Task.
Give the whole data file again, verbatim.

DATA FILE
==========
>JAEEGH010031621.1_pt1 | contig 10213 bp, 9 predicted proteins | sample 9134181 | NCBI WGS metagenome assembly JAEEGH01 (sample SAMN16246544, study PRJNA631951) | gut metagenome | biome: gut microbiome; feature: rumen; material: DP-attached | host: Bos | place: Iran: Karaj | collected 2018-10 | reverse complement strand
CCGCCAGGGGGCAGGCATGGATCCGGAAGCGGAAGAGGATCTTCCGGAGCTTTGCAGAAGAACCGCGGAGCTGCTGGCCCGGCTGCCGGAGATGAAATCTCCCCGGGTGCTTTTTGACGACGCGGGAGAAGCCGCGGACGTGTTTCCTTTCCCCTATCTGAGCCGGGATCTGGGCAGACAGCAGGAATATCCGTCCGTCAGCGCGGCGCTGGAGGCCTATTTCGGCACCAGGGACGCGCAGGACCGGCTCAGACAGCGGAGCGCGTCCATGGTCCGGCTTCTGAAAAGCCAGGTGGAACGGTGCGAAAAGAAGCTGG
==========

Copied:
>JAEEGH010031621.1_pt1 | contig 10213 bp, 9 predicted proteins | sample 9134181 | NCBI WGS metagenome assembly JAEEGH01 (sample SAMN16246544, study PRJNA631951) | gut metagenome | biome: gut microbiome; feature: rumen; material: DP-attached | host: Bos | place: Iran: Karaj | collected 2018-10 | reverse complement strand
CCGCCAGGGGGCAGGCATGGATCCGGAAGCGGAAGAGGATCTTCCGGAGCTTTGCAGAAGAACCGCGGAGCTGCTGGCCCGGCTGCCGGAGATGAAATCTCCCCGGGTGCTTTTTGACGACGCGGGAGAAGCCGCGGACGTGTTTCCTTTCCCCTATCTGAGCCGGGATCTGGGCAGACAGCAGGAATATCCGTCCGTCAGCGCGGCGCTGGAGGCCTATTTCGGCACCAGGGACGCGCAGGACCGGCTCAGACAGCGGAGCGCGTCCATGGTCCGGCTTCTGAAAAGCCAGGTGGAACGGTGCGAAAAGAAGCTGG